Decade Long Resurgence
The 2005 Bears were hindered by just using 7 scholarship players and recorded only one win in conference playwith. Regardless of those challenges, head coach Scott Drew was able to gather a 2005 signing class ranked No. 7 nationally by HoopScoop.
The basketball program experienced a resurgence under coach Scott Drew having an NCAA Tournament appearance in 2008 for the first time in 20 years using a 9–seven summit record and the group’s first national standing in 39 decades. The January 23, 2008 116–110 5OT win over Texas A&M in College Station formally became the longest game in Big 12 history. The 2008–09 team again was rated early in the summer but stumbled to a 5–11 summit finish before heating up in the Big 12 Tournament beating both Kansas and Texas en route to the championship match versus Missouri, and lost by a score of 73–60. The 2008–2009 group listed the program’s first postseason victory since 1950 in its first round NIT victory over the Georgetown Hoyas at Waco.
The 2008–09 team went on to advance to the NIT Final in which they fell to Penn State. The 2009–10 group was again ranked in both polls and pulled off the largest road win in school history over the afterward #6 Texas Longhorns in Austin 80–77 on Jan. 30th. The Bears closed out the season with a Big 12 age finest 11–5 album and #1 at the Big 12 championship.
The 2009–10 group was picked to finish 10th in the Big 12 in the Big 12 Coaches Poll as a result of graduation of several important players from the previous calendar year. On the other hand, the team ended the regular season 23–6 and tied for 2nd in the Big 12 standings. After a 2–1 album at the Big 12 championship, the Bears were rewarded with a #1 in the South Region of the NCAA tournament. The Bears defeated #14 seed Sam Houston State 68–59 in First Round actions and then conquered #11 seed Old Dominion 76–68 in Second Round play to advance to the Sweet 16 hosted in Reliant Stadium in Houston. The Bear’s Sweet 16 match-up was 10 seed Saint Mary’s, which had defeated #2 seed Villanova the previous week ahead of the Sweet 16. The Bears won handily over the Gaels, 72–49, after leading 47–19 at the half. The Elite Eight was also held at Reliant Stadium and the Bears’ competition was the #1 seed Duke Blue Devils, the last #1 seed standing at the NCAA tournament following another three #1 seeds (Kansas, Syracuse, and Kentucky) were all defeated by lower seeded teams. In front of quite a pro-Baylor audience of over 47,000, the Bears were defeated by the Duke Blue Devils, 78–71, to end the magical run to the Elite Eight. It had been the best season in the Scott Drew era as characterized by convention standing, overall standing, wins, and NCAA tournament wins. The Bears finished the season ranked #10 from the last ESPN/Coaches Poll–the highest ranking in program history at that moment.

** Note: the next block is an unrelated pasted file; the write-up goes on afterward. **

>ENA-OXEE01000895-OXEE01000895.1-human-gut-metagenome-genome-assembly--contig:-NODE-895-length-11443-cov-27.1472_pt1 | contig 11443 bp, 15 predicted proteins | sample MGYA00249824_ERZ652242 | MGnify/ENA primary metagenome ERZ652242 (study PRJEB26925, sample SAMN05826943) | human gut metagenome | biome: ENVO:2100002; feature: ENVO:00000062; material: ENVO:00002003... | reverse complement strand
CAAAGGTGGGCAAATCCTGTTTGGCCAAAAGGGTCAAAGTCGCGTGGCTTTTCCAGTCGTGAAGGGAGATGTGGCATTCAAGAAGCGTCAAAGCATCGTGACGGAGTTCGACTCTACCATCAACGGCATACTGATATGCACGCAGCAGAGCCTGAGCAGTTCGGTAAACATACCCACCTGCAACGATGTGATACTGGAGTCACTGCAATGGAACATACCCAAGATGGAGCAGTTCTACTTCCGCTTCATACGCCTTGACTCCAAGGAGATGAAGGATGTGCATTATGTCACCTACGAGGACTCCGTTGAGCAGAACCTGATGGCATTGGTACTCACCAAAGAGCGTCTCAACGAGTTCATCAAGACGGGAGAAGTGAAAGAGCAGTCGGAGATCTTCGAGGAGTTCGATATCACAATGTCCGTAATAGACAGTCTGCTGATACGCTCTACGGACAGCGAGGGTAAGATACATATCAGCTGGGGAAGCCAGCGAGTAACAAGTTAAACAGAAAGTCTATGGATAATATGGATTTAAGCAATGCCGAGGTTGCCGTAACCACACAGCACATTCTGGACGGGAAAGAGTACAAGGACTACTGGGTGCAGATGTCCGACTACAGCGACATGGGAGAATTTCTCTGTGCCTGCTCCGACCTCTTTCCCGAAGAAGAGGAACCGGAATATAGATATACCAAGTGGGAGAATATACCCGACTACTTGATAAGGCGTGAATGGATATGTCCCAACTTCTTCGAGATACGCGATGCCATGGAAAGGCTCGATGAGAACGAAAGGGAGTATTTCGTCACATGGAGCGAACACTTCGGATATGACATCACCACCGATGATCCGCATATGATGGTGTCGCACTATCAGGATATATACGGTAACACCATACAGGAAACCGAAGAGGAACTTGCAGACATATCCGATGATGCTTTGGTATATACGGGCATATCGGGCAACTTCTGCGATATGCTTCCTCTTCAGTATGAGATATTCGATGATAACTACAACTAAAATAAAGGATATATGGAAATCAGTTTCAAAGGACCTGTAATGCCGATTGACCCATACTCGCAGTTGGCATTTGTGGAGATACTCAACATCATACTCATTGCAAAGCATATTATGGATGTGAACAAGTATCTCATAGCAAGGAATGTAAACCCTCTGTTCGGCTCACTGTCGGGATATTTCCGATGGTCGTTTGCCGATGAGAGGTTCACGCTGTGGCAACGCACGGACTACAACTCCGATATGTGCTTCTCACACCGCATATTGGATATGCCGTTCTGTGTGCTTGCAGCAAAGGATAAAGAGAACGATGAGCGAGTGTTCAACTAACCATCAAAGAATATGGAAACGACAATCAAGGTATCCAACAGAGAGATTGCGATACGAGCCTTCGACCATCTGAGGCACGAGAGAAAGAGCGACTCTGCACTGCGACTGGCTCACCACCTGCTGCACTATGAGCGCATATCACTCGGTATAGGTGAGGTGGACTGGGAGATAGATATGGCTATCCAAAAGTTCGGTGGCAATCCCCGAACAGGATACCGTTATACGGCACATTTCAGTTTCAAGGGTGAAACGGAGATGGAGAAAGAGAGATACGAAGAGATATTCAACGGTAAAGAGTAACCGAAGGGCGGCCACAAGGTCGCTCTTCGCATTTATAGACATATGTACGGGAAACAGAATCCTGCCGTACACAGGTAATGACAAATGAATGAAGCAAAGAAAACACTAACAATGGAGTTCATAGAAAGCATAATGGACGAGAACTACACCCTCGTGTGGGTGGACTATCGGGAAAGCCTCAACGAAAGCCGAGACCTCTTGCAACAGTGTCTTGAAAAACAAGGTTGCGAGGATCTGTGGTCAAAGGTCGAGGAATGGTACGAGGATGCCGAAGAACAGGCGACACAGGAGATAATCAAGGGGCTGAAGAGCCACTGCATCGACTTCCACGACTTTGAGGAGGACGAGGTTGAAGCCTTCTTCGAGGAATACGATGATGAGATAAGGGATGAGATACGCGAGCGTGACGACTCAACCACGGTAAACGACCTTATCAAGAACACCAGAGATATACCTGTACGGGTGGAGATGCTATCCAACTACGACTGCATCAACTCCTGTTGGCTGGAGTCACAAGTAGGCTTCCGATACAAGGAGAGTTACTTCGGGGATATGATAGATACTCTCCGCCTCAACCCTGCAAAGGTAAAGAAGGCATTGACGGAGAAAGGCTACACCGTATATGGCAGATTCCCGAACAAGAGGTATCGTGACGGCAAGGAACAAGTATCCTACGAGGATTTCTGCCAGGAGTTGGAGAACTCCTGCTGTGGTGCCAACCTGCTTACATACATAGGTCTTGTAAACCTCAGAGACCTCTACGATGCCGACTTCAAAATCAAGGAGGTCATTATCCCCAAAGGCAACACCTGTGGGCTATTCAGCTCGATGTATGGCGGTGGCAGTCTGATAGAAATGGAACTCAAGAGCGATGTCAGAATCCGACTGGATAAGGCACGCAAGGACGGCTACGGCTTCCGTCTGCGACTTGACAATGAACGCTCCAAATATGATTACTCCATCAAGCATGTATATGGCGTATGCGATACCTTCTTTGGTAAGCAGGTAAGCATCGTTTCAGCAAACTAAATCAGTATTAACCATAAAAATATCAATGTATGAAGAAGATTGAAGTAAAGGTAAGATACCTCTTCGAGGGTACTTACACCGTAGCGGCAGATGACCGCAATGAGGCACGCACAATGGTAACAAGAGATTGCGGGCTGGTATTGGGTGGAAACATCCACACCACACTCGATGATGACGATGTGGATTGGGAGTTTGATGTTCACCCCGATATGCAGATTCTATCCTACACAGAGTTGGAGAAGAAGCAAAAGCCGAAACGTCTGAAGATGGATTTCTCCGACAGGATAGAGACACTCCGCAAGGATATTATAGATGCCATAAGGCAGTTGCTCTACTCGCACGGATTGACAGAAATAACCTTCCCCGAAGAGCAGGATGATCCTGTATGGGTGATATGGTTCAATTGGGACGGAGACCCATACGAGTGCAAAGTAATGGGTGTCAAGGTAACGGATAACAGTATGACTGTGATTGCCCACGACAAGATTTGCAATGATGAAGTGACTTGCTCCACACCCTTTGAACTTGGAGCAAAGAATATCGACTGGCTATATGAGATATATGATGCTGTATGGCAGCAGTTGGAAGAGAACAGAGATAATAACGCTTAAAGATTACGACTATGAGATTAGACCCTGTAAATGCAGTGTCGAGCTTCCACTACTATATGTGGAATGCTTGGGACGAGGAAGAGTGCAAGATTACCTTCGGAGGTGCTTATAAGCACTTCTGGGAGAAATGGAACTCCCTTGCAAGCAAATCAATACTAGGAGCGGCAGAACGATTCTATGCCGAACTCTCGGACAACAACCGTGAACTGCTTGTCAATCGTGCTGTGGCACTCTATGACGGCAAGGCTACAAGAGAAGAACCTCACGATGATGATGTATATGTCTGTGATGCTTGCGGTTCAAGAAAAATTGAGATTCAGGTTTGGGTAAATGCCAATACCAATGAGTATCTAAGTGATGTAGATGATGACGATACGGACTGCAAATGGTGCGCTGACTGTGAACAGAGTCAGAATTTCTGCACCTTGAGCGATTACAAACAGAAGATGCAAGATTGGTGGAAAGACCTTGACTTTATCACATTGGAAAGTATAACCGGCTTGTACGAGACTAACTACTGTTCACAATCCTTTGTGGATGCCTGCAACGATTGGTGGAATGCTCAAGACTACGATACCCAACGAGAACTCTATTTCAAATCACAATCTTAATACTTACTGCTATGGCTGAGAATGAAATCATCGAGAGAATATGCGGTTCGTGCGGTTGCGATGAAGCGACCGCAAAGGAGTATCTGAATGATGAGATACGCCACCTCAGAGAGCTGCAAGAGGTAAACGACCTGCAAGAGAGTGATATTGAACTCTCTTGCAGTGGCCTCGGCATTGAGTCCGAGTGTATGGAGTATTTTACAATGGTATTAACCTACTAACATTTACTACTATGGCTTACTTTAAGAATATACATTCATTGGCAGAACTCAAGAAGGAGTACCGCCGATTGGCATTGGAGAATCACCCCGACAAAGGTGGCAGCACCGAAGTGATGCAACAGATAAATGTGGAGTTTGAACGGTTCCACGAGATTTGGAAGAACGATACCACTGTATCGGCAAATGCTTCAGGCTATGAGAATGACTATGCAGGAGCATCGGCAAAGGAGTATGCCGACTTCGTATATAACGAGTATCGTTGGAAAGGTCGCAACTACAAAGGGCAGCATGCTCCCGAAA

The 2010–11 team began the season ranked 14th (according to this AP Preseason survey ). The Bears started 7–0, and rose to 9th in the polls prior to falling to Gonzaga in a neutral court in Dallas. The team finished 18–13 overall and seven –9 in league play. The highlight of the season was Lacedarius Dunn becoming the Big 12’s all-time leading scorer, and a sweep of the series versus rated Texas A&M. After freshman star Perry Jones III was suspended by the NCAA for six games, the Bears proceeded to lose their first-round game of the Big 12 Championship from Oklahoma.
The 2012 season saw another historic effort for the Bears since they followed the 2011 year with another successful seminar run that saw the Bears win 30 games and make it to the Big 12 championship title game. The Bears were selected for the NCAA tournament and made it all of the way into the Elite Eight, which ended at a loss to eventual national champion Kentucky.
The 2013 season witnesses another winning effort for the Bears as they followed up the 2012 Elite Eight season with another successful conference run which saw the squirrels sweep both TCU and Texas Tech while only dropping one game to UT. The bears started out with a pre-season ranking of #19 in the country. The Boys finish conference play .500 and have been chosen for the NIT tournament. The Bears made it all the way to the Closing, which ended in a win over Iowa, winning the tournament in front of a sizable audience in Madison Square Garden and promising that the 2013 NIT Title.
more information